Here, the separated recyclable materials are brought to a specified drop- off or collection centre. When a drop-off programme provides monetary incentives to participate, it is called buy-back system.

Curbside programme

In this system, source-separated recyclables are collected separately from regular refuse.

Recycling requires a number of processing techniques demanding different types of equipment such as balers, can densifiers, glass crushers, magnetic separators, wood grinders and scales.

Material Recovery Facilities (MRF)

MRF is a largescale material recovery facility. MRF is a centralized facility that receives, separates, processes and markets recyclable material. MRF system processes materials uniformly by accessing it directly from Municipalities.

In India, recycling of inorganic materials from MSW is often well developed through the activities of the informal sector, although municipal authorities seldom recognize such activities. Some key factors that affect the potential for resource recovery are the cost of separating recyclable material and the separated material, its purity, its quantity, and its location. The costs of storage and transport are the major

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factors that determine the economic potential for resource recovery. Recycling is

often well established in the informal sector because it is done in a very labour-

intensive way and provides very low incomes (Da Zhu et al.).

Table 2.11 Physical Composition of Solid Waste in 1 Million Plus Cities and State Capitals in India (Average Percentage Value)

Serial Number

Name of the

City

Total

Compostable

Waste

Paper

Plastic

Glass

Metal

Inert Material

Rubber &

Leather

Rags

 

1. Bangalore

51.84

11.58

9.72

0.78

0.35

17.34

1.14

2.29

 

2. Ahmedabad

40.81

5.28

5.29

0.79

0.30

39.28

0.92

5.00

 

3. Nagpur

47.41

6.87

7.45

0.92

0.29

18.01

5.38

9.48

 

4. Lucknow

47.41

6.87

7.45

0.92

0.29

18.01

5.38

9.48

 

5. Indore

48.97

6.10

5.77

0.55

0.15

31.02

2.95

2.41

 

6. Bhopal

52.44

9.01

12.38

0.55

0.39

18.88

0.09

2.65

 

7. Agra

46.38

6.12

8.72

0.85

0.11

30.07

1.97

3.92

 

8. Vadodara

47.43

5.98

7.58

0.47

0.47

27.80

1.28

4.86

 

9. Ludhiana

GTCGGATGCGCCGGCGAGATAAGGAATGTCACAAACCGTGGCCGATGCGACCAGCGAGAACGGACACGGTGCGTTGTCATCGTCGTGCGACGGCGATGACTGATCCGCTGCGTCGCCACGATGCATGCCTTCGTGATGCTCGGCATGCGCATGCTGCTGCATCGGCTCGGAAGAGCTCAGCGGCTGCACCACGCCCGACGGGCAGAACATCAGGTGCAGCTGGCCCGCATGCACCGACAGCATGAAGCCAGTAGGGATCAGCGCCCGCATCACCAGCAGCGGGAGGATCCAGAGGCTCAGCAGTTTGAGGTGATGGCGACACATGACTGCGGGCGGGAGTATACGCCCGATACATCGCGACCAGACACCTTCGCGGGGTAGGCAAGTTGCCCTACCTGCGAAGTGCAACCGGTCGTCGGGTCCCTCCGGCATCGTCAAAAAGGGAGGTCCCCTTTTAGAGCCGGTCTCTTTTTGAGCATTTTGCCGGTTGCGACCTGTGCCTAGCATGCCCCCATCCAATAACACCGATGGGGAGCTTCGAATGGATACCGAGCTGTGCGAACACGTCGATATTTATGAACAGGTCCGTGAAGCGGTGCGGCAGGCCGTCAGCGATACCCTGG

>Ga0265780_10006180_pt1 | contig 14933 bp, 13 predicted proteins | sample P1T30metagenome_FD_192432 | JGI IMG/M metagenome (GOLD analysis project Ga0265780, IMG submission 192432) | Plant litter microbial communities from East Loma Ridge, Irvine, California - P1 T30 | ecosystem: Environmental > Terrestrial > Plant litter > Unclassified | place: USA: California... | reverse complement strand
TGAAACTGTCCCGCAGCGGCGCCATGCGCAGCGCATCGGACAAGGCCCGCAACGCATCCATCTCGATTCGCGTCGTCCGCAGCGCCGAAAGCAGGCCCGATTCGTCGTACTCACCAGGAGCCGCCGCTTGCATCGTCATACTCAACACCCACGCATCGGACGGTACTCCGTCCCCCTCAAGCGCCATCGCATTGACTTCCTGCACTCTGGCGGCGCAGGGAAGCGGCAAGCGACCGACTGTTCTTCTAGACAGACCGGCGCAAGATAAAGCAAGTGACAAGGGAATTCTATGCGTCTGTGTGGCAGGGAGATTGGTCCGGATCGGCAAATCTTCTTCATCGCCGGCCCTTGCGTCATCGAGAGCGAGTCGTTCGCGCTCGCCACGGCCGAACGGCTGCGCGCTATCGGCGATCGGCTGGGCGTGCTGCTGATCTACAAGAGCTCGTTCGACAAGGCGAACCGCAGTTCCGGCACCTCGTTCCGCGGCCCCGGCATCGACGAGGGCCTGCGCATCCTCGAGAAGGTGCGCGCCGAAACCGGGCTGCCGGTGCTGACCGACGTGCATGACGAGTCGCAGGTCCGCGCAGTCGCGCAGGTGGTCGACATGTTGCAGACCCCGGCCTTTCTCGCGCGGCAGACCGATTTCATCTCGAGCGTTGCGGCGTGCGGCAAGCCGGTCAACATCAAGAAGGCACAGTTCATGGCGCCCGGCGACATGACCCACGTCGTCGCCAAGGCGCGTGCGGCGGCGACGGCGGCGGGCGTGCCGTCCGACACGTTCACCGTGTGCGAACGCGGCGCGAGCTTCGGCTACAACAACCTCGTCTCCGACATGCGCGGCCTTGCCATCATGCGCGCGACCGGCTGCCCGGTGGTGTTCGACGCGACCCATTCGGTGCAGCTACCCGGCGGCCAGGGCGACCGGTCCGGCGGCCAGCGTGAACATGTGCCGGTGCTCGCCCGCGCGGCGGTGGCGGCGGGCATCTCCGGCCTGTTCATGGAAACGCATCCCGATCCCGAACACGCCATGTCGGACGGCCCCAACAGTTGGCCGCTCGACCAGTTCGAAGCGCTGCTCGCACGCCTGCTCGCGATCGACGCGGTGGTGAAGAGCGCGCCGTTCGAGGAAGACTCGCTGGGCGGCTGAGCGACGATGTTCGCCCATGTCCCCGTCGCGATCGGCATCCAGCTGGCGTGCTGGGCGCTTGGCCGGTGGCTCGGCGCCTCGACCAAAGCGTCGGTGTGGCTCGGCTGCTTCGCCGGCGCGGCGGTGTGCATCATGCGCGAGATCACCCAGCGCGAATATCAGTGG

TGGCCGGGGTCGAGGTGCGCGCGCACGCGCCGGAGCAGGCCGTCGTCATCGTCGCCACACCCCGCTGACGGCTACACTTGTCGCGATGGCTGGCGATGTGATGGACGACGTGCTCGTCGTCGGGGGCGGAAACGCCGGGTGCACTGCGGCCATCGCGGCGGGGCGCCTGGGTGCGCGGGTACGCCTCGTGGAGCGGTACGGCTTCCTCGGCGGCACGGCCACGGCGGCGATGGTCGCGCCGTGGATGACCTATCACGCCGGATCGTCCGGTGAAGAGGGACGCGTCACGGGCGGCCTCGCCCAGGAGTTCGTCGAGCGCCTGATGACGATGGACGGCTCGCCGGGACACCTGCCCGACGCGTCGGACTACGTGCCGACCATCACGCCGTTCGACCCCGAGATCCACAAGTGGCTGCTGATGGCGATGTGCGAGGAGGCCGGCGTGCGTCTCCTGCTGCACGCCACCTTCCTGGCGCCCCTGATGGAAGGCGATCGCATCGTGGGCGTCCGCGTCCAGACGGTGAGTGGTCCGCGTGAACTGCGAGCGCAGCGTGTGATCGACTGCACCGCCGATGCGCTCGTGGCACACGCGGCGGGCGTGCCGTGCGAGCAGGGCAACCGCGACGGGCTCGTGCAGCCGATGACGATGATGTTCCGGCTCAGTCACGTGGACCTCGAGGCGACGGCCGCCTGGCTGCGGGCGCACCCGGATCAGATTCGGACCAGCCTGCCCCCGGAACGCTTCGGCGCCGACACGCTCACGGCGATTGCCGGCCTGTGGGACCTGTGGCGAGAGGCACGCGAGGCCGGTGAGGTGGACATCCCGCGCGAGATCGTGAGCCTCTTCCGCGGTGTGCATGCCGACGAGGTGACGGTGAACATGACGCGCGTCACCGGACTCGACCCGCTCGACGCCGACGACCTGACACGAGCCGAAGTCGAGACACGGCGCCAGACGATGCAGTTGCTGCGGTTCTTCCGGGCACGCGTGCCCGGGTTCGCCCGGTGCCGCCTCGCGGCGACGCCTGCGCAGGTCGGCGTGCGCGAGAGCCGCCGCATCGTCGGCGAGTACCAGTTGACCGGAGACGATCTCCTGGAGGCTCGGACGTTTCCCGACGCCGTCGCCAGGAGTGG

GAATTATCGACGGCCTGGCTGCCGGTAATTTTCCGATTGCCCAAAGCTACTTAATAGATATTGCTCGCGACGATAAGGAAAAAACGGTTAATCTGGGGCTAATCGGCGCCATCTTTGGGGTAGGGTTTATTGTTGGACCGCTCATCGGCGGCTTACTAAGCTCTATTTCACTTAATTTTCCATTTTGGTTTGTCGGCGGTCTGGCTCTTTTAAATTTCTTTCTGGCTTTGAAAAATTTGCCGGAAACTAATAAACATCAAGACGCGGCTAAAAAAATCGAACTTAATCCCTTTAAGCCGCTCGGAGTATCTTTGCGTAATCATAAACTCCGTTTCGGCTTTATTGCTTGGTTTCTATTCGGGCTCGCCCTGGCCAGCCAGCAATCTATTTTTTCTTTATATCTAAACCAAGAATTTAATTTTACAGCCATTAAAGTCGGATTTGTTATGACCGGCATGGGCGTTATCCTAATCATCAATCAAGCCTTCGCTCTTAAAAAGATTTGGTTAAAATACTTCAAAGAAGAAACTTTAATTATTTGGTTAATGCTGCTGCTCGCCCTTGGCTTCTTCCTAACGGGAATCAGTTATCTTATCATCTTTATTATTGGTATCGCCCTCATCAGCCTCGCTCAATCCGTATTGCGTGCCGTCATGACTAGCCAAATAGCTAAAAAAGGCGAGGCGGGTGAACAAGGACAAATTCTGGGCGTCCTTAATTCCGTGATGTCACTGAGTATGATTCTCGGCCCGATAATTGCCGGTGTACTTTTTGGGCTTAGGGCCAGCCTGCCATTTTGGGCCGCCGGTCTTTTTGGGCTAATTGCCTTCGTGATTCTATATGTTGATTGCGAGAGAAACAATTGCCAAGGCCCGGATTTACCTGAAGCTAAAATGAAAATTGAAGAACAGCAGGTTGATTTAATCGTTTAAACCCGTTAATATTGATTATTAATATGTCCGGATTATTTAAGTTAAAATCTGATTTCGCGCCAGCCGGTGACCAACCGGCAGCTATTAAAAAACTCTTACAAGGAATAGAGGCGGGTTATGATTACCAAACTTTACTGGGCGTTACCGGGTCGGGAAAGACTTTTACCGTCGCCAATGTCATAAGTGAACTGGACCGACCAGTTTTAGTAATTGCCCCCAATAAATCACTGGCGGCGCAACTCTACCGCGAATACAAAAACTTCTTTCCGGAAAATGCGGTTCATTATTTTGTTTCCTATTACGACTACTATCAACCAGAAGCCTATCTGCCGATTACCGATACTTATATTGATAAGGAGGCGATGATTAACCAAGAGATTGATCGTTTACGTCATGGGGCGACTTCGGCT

49.80

9.65

8.27

1.03

0.37

17.57

1.01

11.50

 

10. Patna

51.96

4.78

4.14

2.00

1.66

25.44

1.17

4.17

 

11. Jabalpur

48.07

7.67

8.30

0.35

0.29

26.60

2.15

4.42

 

12. Ranchi

51.49

3.17

3.45

1.79

1.45

25.92

1.45

4.97

 

13. Bhuwaneswar

49.81

5.74

5.70

0.46

0.79

27.15

2.10

3.21

 

14. Nashik

39.52

9.69

12.58

1.30

1.54

27.12

1.11

2.53

 

15. Raipur

51.40

8.31

7.07

0.76

0.16

16.97

1.47

3.90

 

16. Allahabad

35.49

7.27

10.33

1.23

0.40

31.01

1.83

7.34

 

17. Faridabad

42.06

8.57

13.73

0.83

0.18

26.52

2.52

4.14

 

18. Visakhapatnam

45.96

14.46

9.24

0.35

0.15

20.77

0.47

2.41

 

19. Meerut

54.54

4.95

54.48

0.30

0.24

27.30

0.49

4.98

 

20. Asansol

50.33

10.66

2.78

0.77

0.00

25.49

0.48

3.05

 

21. Dehradun

51.37

9.56

8.58

1.40

0.03

22.89

0.23

5.60

 

22. Guwahati

53.69

11.63

10.04

1.30

0.31

17.66

0.16

2.18

 

23. Jamshedpur

43.36

10.24

5.27

0.06

0.13

30.93

2.51

2.99

 

24. Dhandabad

46.95

7.20

5.56

1.79

1.62

26.93

2.77

4.41

 

25. Gandhinagar

34.30

5.60

6.40

0.80

0.40

36.50

3.70

5.30

 

26. Daman

29.60

10.54

8.92

2.15

0.41

34.80

2.60

4.90

 

27. Agartala

58.87

8.11

4.43

0.98

0.16

20.57

0.76

2.17

 

28. Kohima

57.48

12.28

6.80

2.32

1.26

15.97

0.18

1.86

Source: Data from Central Pollution Control Board

Theoretical framework of Solid waste management

The rate of waste generation in India is growing very quickly owing to urbanization and higher incomes. The current composition of waste carries a high potential for recycling that is barely exploited. Generally, about 15 per cent of waste materials—which consist mainly of paper, plastic, metal, and glass—can be retrieved from the waste stream for further recycling. Another 35 to 55 per cent of waste material is organic waste, which can be converted into useful compost, leaving only 30 to 50 per cent that needs to go to landfills. In India, waste materials such as paper, plastic, metal, glass, rubber, leather, and rags are recycled mainly through private initiatives and the informal sector. Organic waste recycling is still neglected by private initiatives, because of its low value and the lack of a market for compost. Composting is underdeveloped and remains the domain of the hundreds of small- scale schemes run by private initiatives at the household or neighborhood level and a few large-scale municipal composting sites. Statistical data show that when per capita income increases, the organic content of solid waste decreases. Currently, the income level in India is still very low, and the organic content is much greater than in most industrial countries. These facts should be taken into consideration when urban local bodies make solid waste management (SWM) plans (Da Zhu et al.).

Chapter 2

Table 2.12 Chemical Characteristics of Municipal Solid Wastes (Average Values) of 1 million plus Cities and State Capitals.

Name of the City

Moisture

pH Range

Volatile Matter

Per cent

Per cent

Per cent as

2 O 5

Per cent as 2 O

C/N Ratio

Hcv Kcal/kg

C

N

P

P

K

K

Indore

30.87

6.37–9.73

38.02

21.99

0.82

0.61

0.71

29.30

1436.75

Bhopal

42.66

6.99–9.03

35.78

23.53

0.94

0.66

0.51